July - September 2010: 
Volume 23, Issue 3

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Pneumon 2010, 23(3):297-300
Beyond pneumonoconiosis: Recently described occupational interstitial lung diseases

Recent technological innovations have resulted in the introduction of new substances in different manufacturing procedures. Unfortunately, lack of knowledge of the adverse effects of some novel substances has led to the development of interstitial lung disease (ILD) among exposed workers. Exposure to diacetyl can cause bronchiolitis obliterans (“popcorn lung”), while exposure to nylon flock, Acramin-FWN, indium-tin oxide, biomass fuels or nanoparticles is associated with ILD. In addition, hypersensitivity pneumonitis can occur after exposure to additives in animal feed. Finally, new applications of substances already known to be hazardous can result in the occurrence of ILD in exposed workers. Pneumon 2010, 23(3):297-300.
Full text

The term ‘occupational interstitial lung disease’ usually refers to a number of pneumonoconioses, i.e. interstitial lung disease (ILD) due to exposure to inorganic substances, such as asbestos, in the workplace. The identification of hazardous substances and the understanding of the biological consequences of exposure resulted in a significant reduction of the prevalence of these disorders. The development of new technologies, however, has resulted in the introduction of new substances, or new applications of substances already known to he hazardous1. At first, new cases of ILD were often considered to be of idiopathic origin, which emphasizes the importance of seeking information about the occupational and environmental exposure to possibly hazardous substances in the medical history.

This review explores all recent reports of ILD of occupational origin, the occurrence of which was associated with exposure to novel substances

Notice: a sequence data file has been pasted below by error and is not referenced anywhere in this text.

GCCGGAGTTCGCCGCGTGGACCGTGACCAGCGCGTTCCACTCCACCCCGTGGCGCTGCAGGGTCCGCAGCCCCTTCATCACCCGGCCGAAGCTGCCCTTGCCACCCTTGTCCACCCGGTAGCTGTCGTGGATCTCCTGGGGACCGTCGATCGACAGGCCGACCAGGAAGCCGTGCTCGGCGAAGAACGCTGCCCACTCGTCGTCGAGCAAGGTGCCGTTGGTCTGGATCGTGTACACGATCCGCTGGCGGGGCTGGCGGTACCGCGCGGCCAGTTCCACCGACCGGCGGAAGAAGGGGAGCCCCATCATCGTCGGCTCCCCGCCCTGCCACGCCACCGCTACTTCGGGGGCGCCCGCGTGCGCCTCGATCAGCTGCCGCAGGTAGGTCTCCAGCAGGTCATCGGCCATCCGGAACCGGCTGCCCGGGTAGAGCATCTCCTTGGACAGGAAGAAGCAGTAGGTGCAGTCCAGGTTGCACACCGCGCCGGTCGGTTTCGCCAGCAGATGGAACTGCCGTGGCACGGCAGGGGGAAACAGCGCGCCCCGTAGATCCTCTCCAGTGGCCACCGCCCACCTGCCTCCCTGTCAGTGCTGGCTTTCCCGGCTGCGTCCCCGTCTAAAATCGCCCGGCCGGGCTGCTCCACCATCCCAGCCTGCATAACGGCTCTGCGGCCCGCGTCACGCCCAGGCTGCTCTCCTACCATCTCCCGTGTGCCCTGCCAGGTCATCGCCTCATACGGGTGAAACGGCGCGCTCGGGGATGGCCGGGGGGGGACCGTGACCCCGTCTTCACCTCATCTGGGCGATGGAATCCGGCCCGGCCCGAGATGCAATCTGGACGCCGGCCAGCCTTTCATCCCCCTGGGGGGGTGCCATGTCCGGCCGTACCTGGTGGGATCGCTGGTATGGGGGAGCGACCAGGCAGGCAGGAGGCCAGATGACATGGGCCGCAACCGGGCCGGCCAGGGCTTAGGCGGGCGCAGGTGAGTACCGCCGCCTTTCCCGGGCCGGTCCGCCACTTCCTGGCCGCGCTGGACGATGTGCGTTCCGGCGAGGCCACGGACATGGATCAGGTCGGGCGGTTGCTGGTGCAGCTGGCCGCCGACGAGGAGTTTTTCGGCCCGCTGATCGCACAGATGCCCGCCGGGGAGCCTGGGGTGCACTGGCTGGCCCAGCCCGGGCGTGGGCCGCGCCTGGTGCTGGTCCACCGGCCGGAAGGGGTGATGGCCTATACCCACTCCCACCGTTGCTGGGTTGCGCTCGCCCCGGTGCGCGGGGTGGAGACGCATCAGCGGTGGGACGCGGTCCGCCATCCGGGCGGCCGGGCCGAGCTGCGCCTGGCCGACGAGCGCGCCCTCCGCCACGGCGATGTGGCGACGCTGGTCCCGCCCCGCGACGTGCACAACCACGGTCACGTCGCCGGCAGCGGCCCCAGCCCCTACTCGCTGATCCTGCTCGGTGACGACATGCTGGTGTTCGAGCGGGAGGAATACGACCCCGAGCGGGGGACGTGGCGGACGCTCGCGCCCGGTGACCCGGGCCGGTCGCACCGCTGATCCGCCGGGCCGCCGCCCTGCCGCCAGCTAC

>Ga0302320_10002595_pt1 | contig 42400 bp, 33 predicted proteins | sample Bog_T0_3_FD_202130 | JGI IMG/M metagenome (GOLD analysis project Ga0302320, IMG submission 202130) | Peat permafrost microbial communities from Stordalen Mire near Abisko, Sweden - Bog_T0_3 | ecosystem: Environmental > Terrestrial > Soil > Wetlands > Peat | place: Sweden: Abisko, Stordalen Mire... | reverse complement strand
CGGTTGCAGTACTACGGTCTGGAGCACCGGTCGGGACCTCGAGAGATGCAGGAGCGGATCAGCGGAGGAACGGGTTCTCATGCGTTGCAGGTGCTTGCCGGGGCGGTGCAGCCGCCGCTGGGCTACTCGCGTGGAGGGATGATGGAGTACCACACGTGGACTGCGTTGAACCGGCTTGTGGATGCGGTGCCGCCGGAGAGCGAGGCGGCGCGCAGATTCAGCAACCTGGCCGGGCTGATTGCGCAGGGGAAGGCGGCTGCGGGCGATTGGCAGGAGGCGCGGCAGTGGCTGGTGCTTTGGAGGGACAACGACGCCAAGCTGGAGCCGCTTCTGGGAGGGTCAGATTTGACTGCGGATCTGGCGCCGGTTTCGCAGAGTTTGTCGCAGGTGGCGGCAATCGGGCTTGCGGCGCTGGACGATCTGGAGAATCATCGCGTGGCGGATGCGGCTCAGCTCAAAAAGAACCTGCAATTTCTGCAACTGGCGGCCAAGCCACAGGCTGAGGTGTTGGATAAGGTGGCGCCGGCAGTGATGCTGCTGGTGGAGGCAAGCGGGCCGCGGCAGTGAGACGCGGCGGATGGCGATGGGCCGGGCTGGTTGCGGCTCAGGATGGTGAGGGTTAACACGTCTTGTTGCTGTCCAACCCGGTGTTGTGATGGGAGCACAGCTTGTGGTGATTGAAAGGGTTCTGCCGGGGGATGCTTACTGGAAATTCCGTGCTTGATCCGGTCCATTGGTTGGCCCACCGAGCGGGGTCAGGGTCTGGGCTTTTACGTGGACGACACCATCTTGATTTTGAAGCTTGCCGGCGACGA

1. Bronchiolitis Obliterans due to diacetyl exposure

Diacetyl is a chemical of low molecular weight, used as a food additive to give a flavour of butter. Recent reports have associated diacetyl use with bronchiolitis obliterans, a condition frequently referred to as “popcorn lung” because the first outbreaks of cases were reported among workers involved in the mixing and packaging of that product.2 Individuals with other diacetyl exposure scenarios, such as work in confectionery, also appear to be at risk.3,4

The prognosis differs significantly from the bronchiolitis obliterans of the “silo-filler’s lung”, which is reversible and responds well to early treatment with steroids. In contrast, the prognosis in diacetyl-caused bronchiolitis obliterans is much worse, as a more insidious constrictive pattern develops, resulting in a condition that can be life-threatening and may require lung transplantation.

Apart from diacetyl exposure, bronchiolitis obliterans can be caused by an Asian herbal medicine derived from Sauropus.5 In addition, an outbreak of bronchiolitis obliterans was recently reported among small craft boat builders who were using styrene containing “gelcoat” as a coating for fibreglass hulls6.

2. Flock-associated ILD (‘Flock-Workers Lung’)

Lymphocytic bronchiolitis of occupational exposure was first reported among manufacturing workers heavily exposed to nylon flock (i.e., very short synthetic nylon fibres used in nonwoven applications)7. The first cases to be reported were initially described as desquamative pneumonia8 and were attributed to an unspecified toxin exposure, rather than to the flock fibres. As subsequent cases emerged, the pathological findings appeared to be better characterized as lymphocytic bronchiolitis and peribronchiolitis, and were linked with exposure to flock.

Workers exposed to flock made of polyethylene, polypropylene, and rayon are also at risk of developing lymphocytic bronchiolitis9-11. The predominant risk factors are the short length of the synthetic fibres and the performance of work processes that generate substantial concentrations of airborne fibres.

The latency of flock-workers’ ILD ranges between a few months and several years. It usually presents with gradually progressive dyspnoea, dry cough and constitutional symptoms. Some patients also demonstrate work-related symptoms, especially early in the process7,12. Pulmonary function tests typically reveal restriction and reduced diffusion. The most common findings on high resolution computed tomography (HRCT) of the chest are diffuse ground glass changes and centrilobular nodules giving an overall appearance very similar to hypersensitivity pneumonitis13 Removal from exposure and corticosteroids comprise the recommended treatment12-14.